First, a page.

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Now the hype has died down – what does GDPR mean in the supply chain?


Now the hype has died down – what does GDPR mean in the supply chain?

The introduction of GDPR on 25th May was just the start, rather than the finish line for any GDPR projects.  There was never going to be a big bang – GDPR compliance isn’t a one-off thing and will continue to have a big impact on supply chains.

A bit of background

GDPR is an evolution of previous European data protection law rather than a big change. Arguably the biggest change is the introduction of the ‘accountability’ principle, which requires data controllers and processors to demonstrate that they comply with the law. This is achieved by meeting specific obligations and applying a continuous, risk led approach to data protection. The risks you need to monitor and manage are individual data subjects rather than risks to your business.

What to be aware of going forward:

Introducing new services, implementing new technologies and winning new contracts could all introduce new data protection risks and these need to be recognised and managed.
GDPR compliance will change as businesses change and therefore requires ongoing monitoring and review. Organisations need to take account of national data protection laws, such as the Data Protection Act 2018 in the UK, that exist alongside the GDPR to enforce certain discretions and add other obligations.

The keys to getting it right:

• Take account of internal considerations (for example, employee personal data and monitoring, such as using CCTV, vehicle telematics, work force tracking and lone worker systems).
• Meet buyers’ contractual obligations.
Buyers are likely to regulate GDPR compliance as fiercely as the Information Commissioner’s Office (ICO). They are usually large companies, more likely to receive a fine and whose reputation (and maybe share price) would be impacted in the event of a breach. They will want to manage risks in their supply chain (and internally), to ensure they do not become liable or suffer reputational damage caused by suppliers.
• Be aware of data protection obligations.
Buyer contracts will include additional data protection obligations and data processors will be required to sign a data processing agreement with buyers. These will include very specific obligations to meet GDPR obligations, to be subject to audit and, potentially, to indemnify the buyer for non-compliance.
• Ensure continuous monitoring of compliance; regularly evaluate the risks to individuals; and help demonstrate accountability.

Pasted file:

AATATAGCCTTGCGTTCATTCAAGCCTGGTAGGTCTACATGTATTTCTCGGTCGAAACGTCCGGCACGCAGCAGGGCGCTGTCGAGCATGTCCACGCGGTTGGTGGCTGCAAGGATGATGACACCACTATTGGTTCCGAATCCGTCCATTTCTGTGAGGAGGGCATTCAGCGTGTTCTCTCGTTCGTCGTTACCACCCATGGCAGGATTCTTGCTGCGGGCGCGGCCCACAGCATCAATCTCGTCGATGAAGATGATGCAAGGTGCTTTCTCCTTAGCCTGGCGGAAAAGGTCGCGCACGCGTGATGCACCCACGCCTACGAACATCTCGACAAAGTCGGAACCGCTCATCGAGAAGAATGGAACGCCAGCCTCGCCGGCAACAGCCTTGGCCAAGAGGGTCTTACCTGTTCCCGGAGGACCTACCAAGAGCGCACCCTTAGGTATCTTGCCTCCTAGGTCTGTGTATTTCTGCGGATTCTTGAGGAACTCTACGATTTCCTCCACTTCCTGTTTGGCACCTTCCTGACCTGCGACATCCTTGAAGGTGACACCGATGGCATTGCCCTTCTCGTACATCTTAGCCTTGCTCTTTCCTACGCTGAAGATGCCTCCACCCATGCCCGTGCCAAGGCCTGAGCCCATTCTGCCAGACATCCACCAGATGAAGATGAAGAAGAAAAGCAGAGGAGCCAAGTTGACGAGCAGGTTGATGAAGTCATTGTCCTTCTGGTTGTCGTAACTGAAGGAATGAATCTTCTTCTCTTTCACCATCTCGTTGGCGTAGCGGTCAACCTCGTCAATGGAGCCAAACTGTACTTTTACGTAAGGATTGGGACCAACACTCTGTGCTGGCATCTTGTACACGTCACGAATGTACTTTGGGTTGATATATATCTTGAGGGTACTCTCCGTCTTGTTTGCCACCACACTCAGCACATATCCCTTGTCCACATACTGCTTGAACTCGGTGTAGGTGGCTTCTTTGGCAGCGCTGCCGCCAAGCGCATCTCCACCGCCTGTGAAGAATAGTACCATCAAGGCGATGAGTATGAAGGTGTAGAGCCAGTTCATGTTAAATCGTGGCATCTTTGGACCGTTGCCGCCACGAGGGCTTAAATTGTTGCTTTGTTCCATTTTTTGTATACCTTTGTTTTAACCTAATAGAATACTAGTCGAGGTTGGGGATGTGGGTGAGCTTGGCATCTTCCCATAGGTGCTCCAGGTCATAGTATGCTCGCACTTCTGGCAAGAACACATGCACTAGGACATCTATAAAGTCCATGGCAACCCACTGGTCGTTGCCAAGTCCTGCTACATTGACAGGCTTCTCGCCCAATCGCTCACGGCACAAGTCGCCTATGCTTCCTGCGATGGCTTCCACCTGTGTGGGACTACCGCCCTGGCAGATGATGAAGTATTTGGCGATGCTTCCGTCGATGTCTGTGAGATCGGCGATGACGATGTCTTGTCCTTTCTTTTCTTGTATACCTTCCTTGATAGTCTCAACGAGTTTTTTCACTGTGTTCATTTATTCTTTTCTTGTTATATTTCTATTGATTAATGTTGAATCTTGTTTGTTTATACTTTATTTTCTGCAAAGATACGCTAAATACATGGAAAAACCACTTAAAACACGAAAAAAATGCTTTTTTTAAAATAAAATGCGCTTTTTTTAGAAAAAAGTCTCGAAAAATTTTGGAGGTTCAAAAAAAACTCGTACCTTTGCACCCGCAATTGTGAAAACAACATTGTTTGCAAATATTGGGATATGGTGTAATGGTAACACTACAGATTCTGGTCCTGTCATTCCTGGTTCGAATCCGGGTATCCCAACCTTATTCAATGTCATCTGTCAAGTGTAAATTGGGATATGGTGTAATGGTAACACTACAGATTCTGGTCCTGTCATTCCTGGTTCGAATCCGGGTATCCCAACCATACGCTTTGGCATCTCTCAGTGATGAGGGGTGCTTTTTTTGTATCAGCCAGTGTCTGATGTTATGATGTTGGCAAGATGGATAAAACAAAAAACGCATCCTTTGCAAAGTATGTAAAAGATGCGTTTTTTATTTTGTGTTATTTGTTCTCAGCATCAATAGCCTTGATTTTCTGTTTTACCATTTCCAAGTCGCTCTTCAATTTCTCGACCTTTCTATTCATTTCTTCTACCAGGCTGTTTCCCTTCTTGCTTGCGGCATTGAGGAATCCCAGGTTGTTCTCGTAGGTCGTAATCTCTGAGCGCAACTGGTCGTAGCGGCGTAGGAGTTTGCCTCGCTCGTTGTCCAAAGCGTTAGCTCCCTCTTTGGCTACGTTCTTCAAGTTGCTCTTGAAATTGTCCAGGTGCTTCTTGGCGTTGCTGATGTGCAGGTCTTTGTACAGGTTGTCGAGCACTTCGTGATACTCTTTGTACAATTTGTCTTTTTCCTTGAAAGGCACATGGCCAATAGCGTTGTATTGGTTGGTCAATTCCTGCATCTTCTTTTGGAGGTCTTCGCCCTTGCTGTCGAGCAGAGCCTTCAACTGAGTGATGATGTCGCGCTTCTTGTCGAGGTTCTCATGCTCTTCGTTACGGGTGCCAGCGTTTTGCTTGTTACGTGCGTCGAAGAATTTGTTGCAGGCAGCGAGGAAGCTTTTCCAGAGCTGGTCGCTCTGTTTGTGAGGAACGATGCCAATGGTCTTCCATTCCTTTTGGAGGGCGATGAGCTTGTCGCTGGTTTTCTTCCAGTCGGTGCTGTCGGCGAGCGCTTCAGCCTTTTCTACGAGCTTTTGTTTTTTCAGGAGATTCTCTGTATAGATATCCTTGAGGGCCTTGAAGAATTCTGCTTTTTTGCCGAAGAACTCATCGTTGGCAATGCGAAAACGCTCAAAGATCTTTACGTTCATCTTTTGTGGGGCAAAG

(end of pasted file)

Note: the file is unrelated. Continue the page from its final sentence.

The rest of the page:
Audits can help avoid compliance risks and help mitigate the impact of any enforcement actions if there’s a breach.
An audit programme can also help demonstrate taking GDPR compliance seriously to buyers. Achilles has credibility as a long-established supply chain auditing organisation, therefore using Achilles to validate your ongoing compliance will help demonstrate commitment to being accountable and meeting obligations.

The implications of getting it wrong:

• The maximum fine the ICO can levy is €20m or 4% of worldwide turnover – but this is a worst-case scenario; big fines are likely to be reserved for the worst offending, big businesses.
• The ICO can: investigate; audit; issue warnings, reprimand; order to comply; and impose restrictions or bans on processing personal data.
Whilst these may seem lower impact than a fine, they could hurt SMEs. Investigations and audits will consume valuable time and resource. A temporary or indefinite ban on using personal data for specific purposes could also lead to a loss of business.
• Any enforcement action carried out by the ICO will be made public. This will have an impact on reputation and credibility. Buyers are refusing to work with suppliers who have been subject to any level of enforcement action in past.
• Individual data subjects can also take civil action for damages where they have suffered material (financial) or non-material (such as distress) loss, including ‘class action’ style claims. The recent Morrisons case  was the first data protection ‘class action’ data protection style claim and occurred before GDPR came in to force. The supermarket chain was held to be vicariously liable for the actions of a rogue employee who stole employee records and sought to sell them on the internet.

How Achilles can help

Achilles has launched a GDPR desk-based audit. These are one, and two, day onsite audits (with additional remote days for analysis and report writing). The right audit for your organisation will depend on your size and also the nature, volume and variety of the personal data you collect and process.
The audits provide you with a view of your level of compliance and, optionally, high-level guidance on steps you should take to meet your obligations. They can be used to provide you with a ‘point in time’ benchmark for your compliance level.
Talk with one of our Sales team to learn more about GDPR audits.

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